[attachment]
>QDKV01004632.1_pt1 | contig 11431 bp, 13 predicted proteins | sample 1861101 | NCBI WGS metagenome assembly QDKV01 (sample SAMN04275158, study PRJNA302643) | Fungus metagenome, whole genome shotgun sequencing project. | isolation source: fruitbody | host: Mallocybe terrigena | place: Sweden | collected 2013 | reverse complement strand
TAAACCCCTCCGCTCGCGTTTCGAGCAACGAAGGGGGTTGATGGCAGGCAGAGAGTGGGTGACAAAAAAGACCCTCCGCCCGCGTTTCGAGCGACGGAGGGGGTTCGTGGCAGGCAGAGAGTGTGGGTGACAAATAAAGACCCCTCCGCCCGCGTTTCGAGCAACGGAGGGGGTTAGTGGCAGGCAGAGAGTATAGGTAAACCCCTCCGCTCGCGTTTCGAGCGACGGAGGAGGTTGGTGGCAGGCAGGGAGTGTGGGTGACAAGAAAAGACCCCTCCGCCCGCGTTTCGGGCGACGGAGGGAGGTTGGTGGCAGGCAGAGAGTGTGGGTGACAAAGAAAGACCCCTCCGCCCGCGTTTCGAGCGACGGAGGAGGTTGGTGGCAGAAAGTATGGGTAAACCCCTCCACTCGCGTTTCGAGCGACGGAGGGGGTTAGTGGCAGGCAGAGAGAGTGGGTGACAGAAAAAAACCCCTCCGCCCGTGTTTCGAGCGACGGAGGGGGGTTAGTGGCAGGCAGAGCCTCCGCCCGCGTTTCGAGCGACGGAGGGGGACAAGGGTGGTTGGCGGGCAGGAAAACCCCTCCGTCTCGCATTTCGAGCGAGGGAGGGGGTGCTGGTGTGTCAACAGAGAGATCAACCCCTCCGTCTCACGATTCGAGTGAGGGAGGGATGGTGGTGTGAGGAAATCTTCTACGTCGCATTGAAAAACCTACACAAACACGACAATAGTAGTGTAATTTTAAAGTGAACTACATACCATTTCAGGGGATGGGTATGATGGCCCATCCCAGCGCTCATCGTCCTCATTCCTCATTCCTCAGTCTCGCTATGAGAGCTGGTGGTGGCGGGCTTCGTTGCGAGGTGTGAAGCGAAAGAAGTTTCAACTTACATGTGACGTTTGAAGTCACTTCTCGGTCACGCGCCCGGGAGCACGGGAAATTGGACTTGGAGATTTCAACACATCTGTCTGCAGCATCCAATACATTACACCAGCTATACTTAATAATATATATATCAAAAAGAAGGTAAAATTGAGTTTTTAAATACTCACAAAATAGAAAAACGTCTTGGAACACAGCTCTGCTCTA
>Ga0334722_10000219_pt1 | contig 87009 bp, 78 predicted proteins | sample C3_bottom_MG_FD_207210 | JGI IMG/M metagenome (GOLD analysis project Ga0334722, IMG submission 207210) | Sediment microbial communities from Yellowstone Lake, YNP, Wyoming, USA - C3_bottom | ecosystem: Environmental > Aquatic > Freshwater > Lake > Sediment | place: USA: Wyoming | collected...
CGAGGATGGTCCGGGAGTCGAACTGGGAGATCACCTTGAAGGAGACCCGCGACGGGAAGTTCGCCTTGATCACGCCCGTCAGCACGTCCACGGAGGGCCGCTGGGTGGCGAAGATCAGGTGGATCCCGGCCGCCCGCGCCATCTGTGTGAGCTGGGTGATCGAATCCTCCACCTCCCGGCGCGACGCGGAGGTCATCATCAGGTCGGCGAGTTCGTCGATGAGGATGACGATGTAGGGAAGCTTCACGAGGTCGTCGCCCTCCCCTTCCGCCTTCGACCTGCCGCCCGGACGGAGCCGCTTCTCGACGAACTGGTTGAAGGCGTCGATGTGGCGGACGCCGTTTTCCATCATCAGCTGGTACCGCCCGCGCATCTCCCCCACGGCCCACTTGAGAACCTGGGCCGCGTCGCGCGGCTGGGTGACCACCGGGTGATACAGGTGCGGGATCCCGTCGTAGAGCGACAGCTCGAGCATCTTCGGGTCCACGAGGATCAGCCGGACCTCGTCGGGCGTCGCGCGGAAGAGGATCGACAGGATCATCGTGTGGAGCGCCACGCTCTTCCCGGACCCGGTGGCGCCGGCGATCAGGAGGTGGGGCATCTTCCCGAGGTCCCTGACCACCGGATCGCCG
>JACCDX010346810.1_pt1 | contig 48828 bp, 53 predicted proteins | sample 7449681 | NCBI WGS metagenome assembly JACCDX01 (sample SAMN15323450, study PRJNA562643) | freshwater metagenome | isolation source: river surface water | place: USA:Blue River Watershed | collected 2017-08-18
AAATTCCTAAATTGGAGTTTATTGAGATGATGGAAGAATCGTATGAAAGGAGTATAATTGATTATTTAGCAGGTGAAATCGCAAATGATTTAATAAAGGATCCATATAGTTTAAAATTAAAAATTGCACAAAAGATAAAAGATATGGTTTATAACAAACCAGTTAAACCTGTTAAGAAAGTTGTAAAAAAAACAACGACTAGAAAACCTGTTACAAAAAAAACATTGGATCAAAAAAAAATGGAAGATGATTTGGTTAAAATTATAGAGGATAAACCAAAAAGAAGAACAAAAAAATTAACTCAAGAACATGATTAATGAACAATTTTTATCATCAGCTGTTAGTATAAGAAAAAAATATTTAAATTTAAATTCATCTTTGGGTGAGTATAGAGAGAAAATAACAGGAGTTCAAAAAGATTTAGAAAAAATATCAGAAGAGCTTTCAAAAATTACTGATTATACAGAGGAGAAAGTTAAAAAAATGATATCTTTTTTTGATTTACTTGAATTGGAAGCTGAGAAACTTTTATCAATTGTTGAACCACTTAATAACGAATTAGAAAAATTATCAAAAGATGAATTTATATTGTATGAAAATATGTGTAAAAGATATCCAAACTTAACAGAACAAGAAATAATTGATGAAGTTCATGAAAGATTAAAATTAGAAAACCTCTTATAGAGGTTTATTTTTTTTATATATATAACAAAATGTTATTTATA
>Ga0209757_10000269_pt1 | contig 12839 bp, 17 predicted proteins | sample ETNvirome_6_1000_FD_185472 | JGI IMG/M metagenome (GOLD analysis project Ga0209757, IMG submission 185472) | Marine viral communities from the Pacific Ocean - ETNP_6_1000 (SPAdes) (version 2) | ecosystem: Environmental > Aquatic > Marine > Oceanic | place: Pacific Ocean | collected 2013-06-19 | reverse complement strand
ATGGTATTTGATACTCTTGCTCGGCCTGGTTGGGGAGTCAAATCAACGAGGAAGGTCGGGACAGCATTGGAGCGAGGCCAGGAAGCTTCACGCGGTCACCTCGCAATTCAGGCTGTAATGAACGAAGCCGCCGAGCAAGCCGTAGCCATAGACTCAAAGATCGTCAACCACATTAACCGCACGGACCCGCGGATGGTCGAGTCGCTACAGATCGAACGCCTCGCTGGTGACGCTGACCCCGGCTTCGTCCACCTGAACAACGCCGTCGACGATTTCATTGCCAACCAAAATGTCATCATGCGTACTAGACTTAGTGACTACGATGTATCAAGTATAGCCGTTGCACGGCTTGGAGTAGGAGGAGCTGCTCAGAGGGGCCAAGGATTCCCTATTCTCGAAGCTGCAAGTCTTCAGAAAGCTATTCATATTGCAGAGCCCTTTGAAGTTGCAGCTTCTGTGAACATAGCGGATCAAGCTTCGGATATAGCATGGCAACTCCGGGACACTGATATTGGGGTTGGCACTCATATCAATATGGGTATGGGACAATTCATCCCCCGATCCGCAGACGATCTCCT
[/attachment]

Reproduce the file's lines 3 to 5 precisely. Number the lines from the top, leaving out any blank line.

>Ga0334722_10000219_pt1 | contig 87009 bp, 78 predicted proteins | sample C3_bottom_MG_FD_207210 | JGI IMG/M metagenome (GOLD analysis project Ga0334722, IMG submission 207210) | Sediment microbial communities from Yellowstone Lake, YNP, Wyoming, USA - C3_bottom | ecosystem: Environmental > Aquatic > Freshwater > Lake > Sediment | place: USA: Wyoming | collected...
CGAGGATGGTCCGGGAGTCGAACTGGGAGATCACCTTGAAGGAGACCCGCGACGGGAAGTTCGCCTTGATCACGCCCGTCAGCACGTCCACGGAGGGCCGCTGGGTGGCGAAGATCAGGTGGATCCCGGCCGCCCGCGCCATCTGTGTGAGCTGGGTGATCGAATCCTCCACCTCCCGGCGCGACGCGGAGGTCATCATCAGGTCGGCGAGTTCGTCGATGAGGATGACGATGTAGGGAAGCTTCACGAGGTCGTCGCCCTCCCCTTCCGCCTTCGACCTGCCGCCCGGACGGAGCCGCTTCTCGACGAACTGGTTGAAGGCGTCGATGTGGCGGACGCCGTTTTCCATCATCAGCTGGTACCGCCCGCGCATCTCCCCCACGGCCCACTTGAGAACCTGGGCCGCGTCGCGCGGCTGGGTGACCACCGGGTGATACAGGTGCGGGATCCCGTCGTAGAGCGACAGCTCGAGCATCTTCGGGTCCACGAGGATCAGCCGGACCTCGTCGGGCGTCGCGCGGAAGAGGATCGACAGGATCATCGTGTGGAGCGCCACGCTCTTCCCGGACCCGGTGGCGCCGGCGATCAGGAGGTGGGGCATCTTCCCGAGGTCCCTGACCACCGGATCGCCG
>JACCDX010346810.1_pt1 | contig 48828 bp, 53 predicted proteins | sample 7449681 | NCBI WGS metagenome assembly JACCDX01 (sample SAMN15323450, study PRJNA562643) | freshwater metagenome | isolation source: river surface water | place: USA:Blue River Watershed | collected 2017-08-18